Monday, 18 March 2013
War on drugs and cancer - more losers than winners?
War has few winners and many losers.
You were probably assuming that referenced the tragedies of global conflict which are documented and reported here in November 2012 global peace day.
Three reports from the past week on the failure of “wars” against health problems. The War on Drugs has had numerous reports in the last few years such as psychoactive-drug-tidbits with increasingly high profile individuals questioning the costs of the current approach. The UN commission on Narcotic Drugs met in Vienna and received a scathing editorial from the New York times March 10. The UN development chief subsequently spoke out on the negative consequences Reuters March 15 and openly challenged the 40 year old US led war that has cost 70,000 lives in Mexico along in the last 5 years alone.
The second war that was recently panned was the War on Cancer as the National Post March 13 questions the return on billions in research investment. Sure there have been the successes through interventions like stem cell transplants, radiotherapy and the HPV vaccine. The mainstay of therapy in chemotherapy where most research dollars gets channelled in clinical trials has rarely resulted in breakthrough drugs that substantially improve the number of quality life years.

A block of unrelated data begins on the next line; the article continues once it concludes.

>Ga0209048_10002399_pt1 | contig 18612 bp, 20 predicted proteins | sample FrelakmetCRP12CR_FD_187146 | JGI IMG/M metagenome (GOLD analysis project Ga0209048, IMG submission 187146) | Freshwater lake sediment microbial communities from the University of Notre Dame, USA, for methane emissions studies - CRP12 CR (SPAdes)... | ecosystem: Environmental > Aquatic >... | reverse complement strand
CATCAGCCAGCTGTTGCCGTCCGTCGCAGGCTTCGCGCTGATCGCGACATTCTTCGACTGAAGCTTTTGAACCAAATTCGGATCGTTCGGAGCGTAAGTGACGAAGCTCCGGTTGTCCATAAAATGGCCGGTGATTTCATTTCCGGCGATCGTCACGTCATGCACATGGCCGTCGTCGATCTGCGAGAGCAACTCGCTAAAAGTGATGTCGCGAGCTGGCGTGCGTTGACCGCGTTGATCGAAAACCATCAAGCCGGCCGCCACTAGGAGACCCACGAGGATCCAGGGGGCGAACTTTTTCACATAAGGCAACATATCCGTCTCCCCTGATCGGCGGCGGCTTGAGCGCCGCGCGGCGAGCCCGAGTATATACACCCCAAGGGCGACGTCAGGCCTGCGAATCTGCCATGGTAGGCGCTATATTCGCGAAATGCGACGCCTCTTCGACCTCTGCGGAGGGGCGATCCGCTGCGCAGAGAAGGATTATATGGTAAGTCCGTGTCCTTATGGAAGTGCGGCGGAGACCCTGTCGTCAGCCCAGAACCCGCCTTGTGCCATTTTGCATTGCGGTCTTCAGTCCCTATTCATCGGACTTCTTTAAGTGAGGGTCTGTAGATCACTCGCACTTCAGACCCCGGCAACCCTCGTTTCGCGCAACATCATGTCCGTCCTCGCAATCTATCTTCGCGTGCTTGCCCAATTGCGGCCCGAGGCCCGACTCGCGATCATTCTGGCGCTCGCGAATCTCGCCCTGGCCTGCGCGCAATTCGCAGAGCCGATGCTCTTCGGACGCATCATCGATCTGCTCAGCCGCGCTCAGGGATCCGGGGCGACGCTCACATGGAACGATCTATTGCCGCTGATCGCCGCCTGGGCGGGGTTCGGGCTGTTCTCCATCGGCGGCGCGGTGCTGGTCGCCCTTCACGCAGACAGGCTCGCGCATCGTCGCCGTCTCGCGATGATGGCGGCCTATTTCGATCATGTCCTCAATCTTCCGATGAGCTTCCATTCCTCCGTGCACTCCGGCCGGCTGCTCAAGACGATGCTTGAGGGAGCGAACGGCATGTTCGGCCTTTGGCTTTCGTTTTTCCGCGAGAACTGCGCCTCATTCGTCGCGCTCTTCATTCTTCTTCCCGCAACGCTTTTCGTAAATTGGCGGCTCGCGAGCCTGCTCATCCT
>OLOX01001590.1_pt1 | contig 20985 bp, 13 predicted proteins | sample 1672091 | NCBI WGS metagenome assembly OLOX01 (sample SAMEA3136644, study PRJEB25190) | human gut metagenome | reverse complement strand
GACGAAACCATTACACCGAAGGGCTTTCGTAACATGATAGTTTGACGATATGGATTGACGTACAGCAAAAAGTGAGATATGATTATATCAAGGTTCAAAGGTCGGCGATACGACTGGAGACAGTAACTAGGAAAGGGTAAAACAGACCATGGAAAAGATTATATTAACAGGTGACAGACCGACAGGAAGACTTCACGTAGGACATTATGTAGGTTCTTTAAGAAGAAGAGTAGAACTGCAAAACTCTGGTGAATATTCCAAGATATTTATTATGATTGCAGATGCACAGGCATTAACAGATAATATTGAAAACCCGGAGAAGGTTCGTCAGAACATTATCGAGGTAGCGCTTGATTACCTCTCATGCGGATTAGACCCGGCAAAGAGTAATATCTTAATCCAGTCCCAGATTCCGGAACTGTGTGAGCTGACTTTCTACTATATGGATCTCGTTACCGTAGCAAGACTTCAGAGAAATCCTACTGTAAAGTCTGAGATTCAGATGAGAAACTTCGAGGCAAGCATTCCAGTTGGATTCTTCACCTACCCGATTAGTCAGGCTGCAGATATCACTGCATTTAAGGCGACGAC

Concerted efforts have been successful in addressing smallpox, and substantively effective in North American in addressing tobacco. Hence identifying some characteristics of where the return on investment would likely result in benefit might shift current expenditures to viable long term successes. One of the keys is that prevention is needed long before the war on the problem is undertaken
Here are a couple of “wars” that have the potential to result in wins.
1. Sexual predators – kudos to W5, Toronto Star and Miami Herald on their expose on Canadian exportation of sexual predatation Toronto Star article. Slower but some progress is being made in countries like India where recent high profile incidents are causing considerable attention
2. Polio and Dracanulosis – two diseases that once eradicated should never threaten humans again.
3. Addictions - alcohol, drugs, gambling – where prevention is key and early intervention is effective.
We invite nominations for other illnesses where directed and concerted efforts have the potential to lead to real winners. Leave a comment, or send your suggestion to firstname.lastname@example.org